It would be fair to say that the trip had reached a bit of a lull, a dip from the heights of Aoraki and a cool, dreary change to the heatwave of Christchurch. To compound matters we almost ran out of petrol, on Waitangi Day, potentially stranded in a dead end town for a whole day. A walk to the only open thing in the town offered some hope but the owner had conveniently sold the only containers of petrol he had a few days previously. But he knew Nigel, who was supposed to operate the petrol pump as well as cafe and visitor centre and goodness knows what else, gave him a call, no doubt woke him up from a bleary hangover and managed to connect us to his liquid gold.
It was a turning point, as we sailed into Invercargill and avoided its concentration of liquor stores, topped up with more petrol and zoomed onwards to a random place for a coffee break. Riverton sounds like a town from Middle Earth but it exists on the road between Invercargill and Te Anau to service weary travellers, with an exemplary cafe full of scones and slices and hot drinks and cheery easy-going staff. It pushes you on inland into a country where, on this occasion, clouds finally break, temperatures climb and moods rise correspondingly.
By time we reached Te Anau, which is basking on its beautiful lake, it is hard to believe where the day began. And there is nothing better to do than eat a ham sandwich by its shores and decide to embrace the day once more by venturing slowly onwards along the Milford Road into Fiordland National Park. A one way road terminating at Milford Sound and surely one of the world’s great drives full of scenic spots and dramatic vistas. Part one took us into the Eglinton Valley, an obvious battleground for prosthetic orcs and CGI wizards, passing Mirror Lakes shattered by a breeze, pausing at Lake Gunn for greater serene reflection and culminating in The Divide and a chance to hit the hills.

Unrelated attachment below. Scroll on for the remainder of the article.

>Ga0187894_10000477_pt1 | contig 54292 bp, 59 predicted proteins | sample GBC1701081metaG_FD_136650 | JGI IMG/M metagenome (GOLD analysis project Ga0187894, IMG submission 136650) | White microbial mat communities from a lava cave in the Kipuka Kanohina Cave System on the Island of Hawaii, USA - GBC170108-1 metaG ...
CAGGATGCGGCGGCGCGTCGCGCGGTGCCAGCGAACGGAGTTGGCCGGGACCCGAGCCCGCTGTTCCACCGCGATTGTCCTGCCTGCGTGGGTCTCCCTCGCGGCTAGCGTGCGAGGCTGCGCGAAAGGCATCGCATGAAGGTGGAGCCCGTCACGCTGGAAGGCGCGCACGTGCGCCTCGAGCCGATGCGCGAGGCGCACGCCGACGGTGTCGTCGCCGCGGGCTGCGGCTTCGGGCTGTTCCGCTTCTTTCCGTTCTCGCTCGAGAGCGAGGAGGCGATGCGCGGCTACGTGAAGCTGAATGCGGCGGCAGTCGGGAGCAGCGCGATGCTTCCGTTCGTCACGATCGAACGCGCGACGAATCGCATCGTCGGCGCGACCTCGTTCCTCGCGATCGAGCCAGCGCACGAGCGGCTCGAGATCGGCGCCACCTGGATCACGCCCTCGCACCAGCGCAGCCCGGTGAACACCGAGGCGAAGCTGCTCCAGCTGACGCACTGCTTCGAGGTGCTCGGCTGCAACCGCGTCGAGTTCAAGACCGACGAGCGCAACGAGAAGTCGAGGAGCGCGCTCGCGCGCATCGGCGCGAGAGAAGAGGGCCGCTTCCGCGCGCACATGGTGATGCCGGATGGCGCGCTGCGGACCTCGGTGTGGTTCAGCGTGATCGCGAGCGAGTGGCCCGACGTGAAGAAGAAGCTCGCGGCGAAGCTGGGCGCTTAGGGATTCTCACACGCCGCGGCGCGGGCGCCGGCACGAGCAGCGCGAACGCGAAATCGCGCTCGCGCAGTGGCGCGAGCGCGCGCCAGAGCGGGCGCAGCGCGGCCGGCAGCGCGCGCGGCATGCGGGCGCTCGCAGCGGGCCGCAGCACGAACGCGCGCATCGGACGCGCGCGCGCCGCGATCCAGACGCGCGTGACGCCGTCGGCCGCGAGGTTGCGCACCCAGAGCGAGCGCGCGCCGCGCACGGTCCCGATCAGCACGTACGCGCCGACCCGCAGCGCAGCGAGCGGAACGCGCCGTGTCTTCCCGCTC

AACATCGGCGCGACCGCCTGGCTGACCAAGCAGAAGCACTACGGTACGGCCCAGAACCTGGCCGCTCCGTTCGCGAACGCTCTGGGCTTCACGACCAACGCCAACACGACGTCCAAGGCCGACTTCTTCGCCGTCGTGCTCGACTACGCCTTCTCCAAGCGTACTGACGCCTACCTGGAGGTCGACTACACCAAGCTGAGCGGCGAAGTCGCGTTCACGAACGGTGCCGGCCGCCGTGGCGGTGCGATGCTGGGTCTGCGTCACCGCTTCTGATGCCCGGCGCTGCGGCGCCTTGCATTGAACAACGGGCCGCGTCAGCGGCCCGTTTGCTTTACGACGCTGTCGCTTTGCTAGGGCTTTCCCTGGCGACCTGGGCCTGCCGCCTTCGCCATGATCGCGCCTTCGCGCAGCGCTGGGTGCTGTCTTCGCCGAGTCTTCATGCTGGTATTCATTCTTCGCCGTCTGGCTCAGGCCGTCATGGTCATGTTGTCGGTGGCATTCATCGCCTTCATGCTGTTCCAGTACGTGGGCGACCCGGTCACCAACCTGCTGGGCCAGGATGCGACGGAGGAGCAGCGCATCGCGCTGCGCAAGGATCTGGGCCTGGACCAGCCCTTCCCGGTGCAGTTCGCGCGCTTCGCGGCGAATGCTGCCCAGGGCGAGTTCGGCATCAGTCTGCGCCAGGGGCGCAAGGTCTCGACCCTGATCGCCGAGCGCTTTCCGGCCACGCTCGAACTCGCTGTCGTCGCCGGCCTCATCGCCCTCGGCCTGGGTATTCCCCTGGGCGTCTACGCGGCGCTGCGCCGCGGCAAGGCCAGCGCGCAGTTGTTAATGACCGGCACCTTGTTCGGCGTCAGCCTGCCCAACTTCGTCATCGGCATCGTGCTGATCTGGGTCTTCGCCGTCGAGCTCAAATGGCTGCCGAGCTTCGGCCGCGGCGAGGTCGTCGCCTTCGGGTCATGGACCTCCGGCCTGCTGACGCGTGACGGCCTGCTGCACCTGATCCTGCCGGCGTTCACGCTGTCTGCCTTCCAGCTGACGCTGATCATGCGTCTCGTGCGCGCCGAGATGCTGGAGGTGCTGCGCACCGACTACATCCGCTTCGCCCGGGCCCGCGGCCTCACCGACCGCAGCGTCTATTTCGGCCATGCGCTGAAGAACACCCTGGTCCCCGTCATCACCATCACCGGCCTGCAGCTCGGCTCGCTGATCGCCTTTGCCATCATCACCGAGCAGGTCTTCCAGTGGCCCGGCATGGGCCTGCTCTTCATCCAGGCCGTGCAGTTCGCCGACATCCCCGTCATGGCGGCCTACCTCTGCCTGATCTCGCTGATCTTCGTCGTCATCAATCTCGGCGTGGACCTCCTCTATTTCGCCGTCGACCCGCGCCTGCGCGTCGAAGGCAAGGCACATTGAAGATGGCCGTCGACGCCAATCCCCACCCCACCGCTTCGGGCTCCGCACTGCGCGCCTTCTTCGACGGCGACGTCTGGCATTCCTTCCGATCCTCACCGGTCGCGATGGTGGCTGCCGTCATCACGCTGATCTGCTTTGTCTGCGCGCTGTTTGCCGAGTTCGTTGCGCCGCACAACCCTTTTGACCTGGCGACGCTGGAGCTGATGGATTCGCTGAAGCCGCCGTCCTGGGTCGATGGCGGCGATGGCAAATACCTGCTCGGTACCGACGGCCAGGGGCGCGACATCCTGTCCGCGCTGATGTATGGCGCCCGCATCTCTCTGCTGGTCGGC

The second significant tramp of the trip remains my favourite of the lot. Partly accentuated by the contrast from how the day started, the section of the Routeburn Track from The Divide to Key Summit, was gleefully majestic. A trek where there was a bit of pain, up and up through rainforest ferns, but the reward-effort ratio was on positive side. Emerging from the forest into an alpine world of tarns and peaks, the late afternoon sun illuminating the Humboldt Range and elevating the thrill of being out of the car and out of the gloom all the more.
Grandeur remained the theme early the next morning, embarking on a glorious drive to the end of the Milford Road as the sun gradually emerged over mountaintops and fed its way into narrow glacial valleys. A Lord of the Rings soundtrack was at its most apt approaching the Homer Tunnel and feeding down into Milford Sound itself. Cloaked in rain and cloud every 2 out of 3 days, today it was a pleasure to be in the minority third, the Sound still and calm in the early morning as low mists flittered their way over precipitous cliffs and peaks.
Getting out on the Sound is the best way to appreciate its scale, as cruise boats are dwarfed by giant slabs of rock that continue to plunge deep within the fiord. Seals cling to sunnier rocks, regularly paid a visit by the different boats plying their way out to the Tasman Sea and back again. Waterfalls continue to plunge into the glassy water regardless of the dry summer of 2012-13. And despite the activity of boats and kayaks and seaplanes, the scale of the environment is of such an epic proportion that human activity is barely noticeable.
The cool damp cloudiness of the south east coast was now a distant memory as the meander back from Milford Sound continued in blazing sunshine which was set to stay. Forays down dusty roads and along short walks to falls and chasms prolonged the buzz. A minor blip at the disappointing Mistletoe Lake was but a small hollow in the mountainous highs now felt after a week in New Zealand. And with the rest of the Southern Alps to explore from south to north, it was turning into one long lofty plateau.